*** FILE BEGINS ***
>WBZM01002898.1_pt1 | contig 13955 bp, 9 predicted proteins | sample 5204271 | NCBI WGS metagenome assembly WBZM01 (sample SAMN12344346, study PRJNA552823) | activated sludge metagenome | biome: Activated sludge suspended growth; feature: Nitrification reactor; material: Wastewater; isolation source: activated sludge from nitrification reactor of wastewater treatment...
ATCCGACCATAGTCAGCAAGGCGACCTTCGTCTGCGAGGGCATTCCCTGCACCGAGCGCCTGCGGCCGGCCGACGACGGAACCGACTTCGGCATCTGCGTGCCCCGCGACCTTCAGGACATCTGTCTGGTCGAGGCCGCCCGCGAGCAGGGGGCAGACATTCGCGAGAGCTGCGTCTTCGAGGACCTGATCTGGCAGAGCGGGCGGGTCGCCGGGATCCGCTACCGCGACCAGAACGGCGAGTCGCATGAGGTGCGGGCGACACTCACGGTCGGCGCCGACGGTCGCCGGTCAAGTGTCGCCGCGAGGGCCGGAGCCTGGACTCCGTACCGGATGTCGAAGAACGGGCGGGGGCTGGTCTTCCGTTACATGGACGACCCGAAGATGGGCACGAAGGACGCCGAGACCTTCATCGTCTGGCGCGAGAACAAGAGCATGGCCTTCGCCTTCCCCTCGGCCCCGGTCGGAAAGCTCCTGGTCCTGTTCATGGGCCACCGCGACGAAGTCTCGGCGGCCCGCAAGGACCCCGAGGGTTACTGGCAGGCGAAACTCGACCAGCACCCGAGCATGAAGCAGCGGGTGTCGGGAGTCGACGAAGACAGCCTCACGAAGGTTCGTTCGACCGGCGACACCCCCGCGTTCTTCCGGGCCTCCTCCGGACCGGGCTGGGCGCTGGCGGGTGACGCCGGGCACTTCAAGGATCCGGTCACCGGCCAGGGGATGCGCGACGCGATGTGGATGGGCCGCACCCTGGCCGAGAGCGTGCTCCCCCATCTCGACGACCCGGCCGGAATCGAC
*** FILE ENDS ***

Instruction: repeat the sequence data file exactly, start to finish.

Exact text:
>WBZM01002898.1_pt1 | contig 13955 bp, 9 predicted proteins | sample 5204271 | NCBI WGS metagenome assembly WBZM01 (sample SAMN12344346, study PRJNA552823) | activated sludge metagenome | biome: Activated sludge suspended growth; feature: Nitrification reactor; material: Wastewater; isolation source: activated sludge from nitrification reactor of wastewater treatment...
ATCCGACCATAGTCAGCAAGGCGACCTTCGTCTGCGAGGGCATTCCCTGCACCGAGCGCCTGCGGCCGGCCGACGACGGAACCGACTTCGGCATCTGCGTGCCCCGCGACCTTCAGGACATCTGTCTGGTCGAGGCCGCCCGCGAGCAGGGGGCAGACATTCGCGAGAGCTGCGTCTTCGAGGACCTGATCTGGCAGAGCGGGCGGGTCGCCGGGATCCGCTACCGCGACCAGAACGGCGAGTCGCATGAGGTGCGGGCGACACTCACGGTCGGCGCCGACGGTCGCCGGTCAAGTGTCGCCGCGAGGGCCGGAGCCTGGACTCCGTACCGGATGTCGAAGAACGGGCGGGGGCTGGTCTTCCGTTACATGGACGACCCGAAGATGGGCACGAAGGACGCCGAGACCTTCATCGTCTGGCGCGAGAACAAGAGCATGGCCTTCGCCTTCCCCTCGGCCCCGGTCGGAAAGCTCCTGGTCCTGTTCATGGGCCACCGCGACGAAGTCTCGGCGGCCCGCAAGGACCCCGAGGGTTACTGGCAGGCGAAACTCGACCAGCACCCGAGCATGAAGCAGCGGGTGTCGGGAGTCGACGAAGACAGCCTCACGAAGGTTCGTTCGACCGGCGACACCCCCGCGTTCTTCCGGGCCTCCTCCGGACCGGGCTGGGCGCTGGCGGGTGACGCCGGGCACTTCAAGGATCCGGTCACCGGCCAGGGGATGCGCGACGCGATGTGGATGGGCCGCACCCTGGCCGAGAGCGTGCTCCCCCATCTCGACGACCCGGCCGGAATCGAC